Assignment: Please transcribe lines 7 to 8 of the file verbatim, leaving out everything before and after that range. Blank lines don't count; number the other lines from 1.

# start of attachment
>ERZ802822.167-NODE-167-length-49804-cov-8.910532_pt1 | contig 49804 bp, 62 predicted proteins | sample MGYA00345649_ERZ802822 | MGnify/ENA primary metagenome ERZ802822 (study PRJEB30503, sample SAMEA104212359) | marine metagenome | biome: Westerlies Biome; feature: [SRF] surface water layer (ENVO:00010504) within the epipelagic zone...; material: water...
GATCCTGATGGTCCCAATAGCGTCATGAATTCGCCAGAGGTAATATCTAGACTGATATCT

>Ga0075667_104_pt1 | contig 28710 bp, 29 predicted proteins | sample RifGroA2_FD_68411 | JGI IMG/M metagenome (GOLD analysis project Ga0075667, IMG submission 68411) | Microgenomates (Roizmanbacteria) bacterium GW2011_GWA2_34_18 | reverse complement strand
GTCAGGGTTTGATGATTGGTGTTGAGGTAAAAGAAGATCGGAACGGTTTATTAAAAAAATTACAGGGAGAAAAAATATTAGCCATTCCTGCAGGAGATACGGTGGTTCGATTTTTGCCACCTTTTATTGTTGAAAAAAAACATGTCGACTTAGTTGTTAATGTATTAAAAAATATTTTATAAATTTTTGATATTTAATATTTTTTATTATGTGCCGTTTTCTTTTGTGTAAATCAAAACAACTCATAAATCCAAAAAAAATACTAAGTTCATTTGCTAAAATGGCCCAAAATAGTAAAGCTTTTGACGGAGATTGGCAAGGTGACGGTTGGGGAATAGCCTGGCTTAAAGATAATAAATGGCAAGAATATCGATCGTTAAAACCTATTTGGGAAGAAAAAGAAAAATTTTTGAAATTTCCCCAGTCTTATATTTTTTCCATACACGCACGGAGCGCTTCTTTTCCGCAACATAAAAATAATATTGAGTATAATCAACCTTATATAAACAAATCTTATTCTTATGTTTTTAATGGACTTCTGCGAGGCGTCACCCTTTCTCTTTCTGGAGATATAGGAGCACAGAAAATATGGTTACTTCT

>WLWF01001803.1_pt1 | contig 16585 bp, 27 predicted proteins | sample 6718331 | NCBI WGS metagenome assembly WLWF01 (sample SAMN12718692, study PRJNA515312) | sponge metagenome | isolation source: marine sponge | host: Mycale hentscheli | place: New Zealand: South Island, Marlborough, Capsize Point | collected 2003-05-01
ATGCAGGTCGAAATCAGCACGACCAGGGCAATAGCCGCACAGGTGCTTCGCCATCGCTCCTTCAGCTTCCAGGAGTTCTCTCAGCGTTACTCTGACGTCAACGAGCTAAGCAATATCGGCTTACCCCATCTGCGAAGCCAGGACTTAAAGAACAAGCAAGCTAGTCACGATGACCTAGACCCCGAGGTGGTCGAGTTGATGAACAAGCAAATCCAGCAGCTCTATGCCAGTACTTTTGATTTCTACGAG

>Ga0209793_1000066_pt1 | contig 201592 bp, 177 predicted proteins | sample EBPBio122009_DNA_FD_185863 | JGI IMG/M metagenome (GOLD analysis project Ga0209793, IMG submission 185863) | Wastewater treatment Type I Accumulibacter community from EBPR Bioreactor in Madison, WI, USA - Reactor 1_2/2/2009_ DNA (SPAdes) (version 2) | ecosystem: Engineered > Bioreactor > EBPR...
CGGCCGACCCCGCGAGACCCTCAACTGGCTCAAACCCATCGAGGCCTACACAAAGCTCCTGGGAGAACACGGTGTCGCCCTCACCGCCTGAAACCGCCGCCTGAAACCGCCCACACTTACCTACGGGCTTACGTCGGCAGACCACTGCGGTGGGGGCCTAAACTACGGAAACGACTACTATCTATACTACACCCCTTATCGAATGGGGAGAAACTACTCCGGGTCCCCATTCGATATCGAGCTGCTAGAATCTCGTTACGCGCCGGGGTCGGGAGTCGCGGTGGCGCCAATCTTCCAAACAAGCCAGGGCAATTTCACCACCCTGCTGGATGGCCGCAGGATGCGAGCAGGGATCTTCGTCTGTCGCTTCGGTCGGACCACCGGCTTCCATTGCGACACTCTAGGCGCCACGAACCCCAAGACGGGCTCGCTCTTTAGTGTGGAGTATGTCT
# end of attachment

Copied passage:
>Ga0209793_1000066_pt1 | contig 201592 bp, 177 predicted proteins | sample EBPBio122009_DNA_FD_185863 | JGI IMG/M metagenome (GOLD analysis project Ga0209793, IMG submission 185863) | Wastewater treatment Type I Accumulibacter community from EBPR Bioreactor in Madison, WI, USA - Reactor 1_2/2/2009_ DNA (SPAdes) (version 2) | ecosystem: Engineered > Bioreactor > EBPR...
CGGCCGACCCCGCGAGACCCTCAACTGGCTCAAACCCATCGAGGCCTACACAAAGCTCCTGGGAGAACACGGTGTCGCCCTCACCGCCTGAAACCGCCGCCTGAAACCGCCCACACTTACCTACGGGCTTACGTCGGCAGACCACTGCGGTGGGGGCCTAAACTACGGAAACGACTACTATCTATACTACACCCCTTATCGAATGGGGAGAAACTACTCCGGGTCCCCATTCGATATCGAGCTGCTAGAATCTCGTTACGCGCCGGGGTCGGGAGTCGCGGTGGCGCCAATCTTCCAAACAAGCCAGGGCAATTTCACCACCCTGCTGGATGGCCGCAGGATGCGAGCAGGGATCTTCGTCTGTCGCTTCGGTCGGACCACCGGCTTCCATTGCGACACTCTAGGCGCCACGAACCCCAAGACGGGCTCGCTCTTTAGTGTGGAGTATGTCT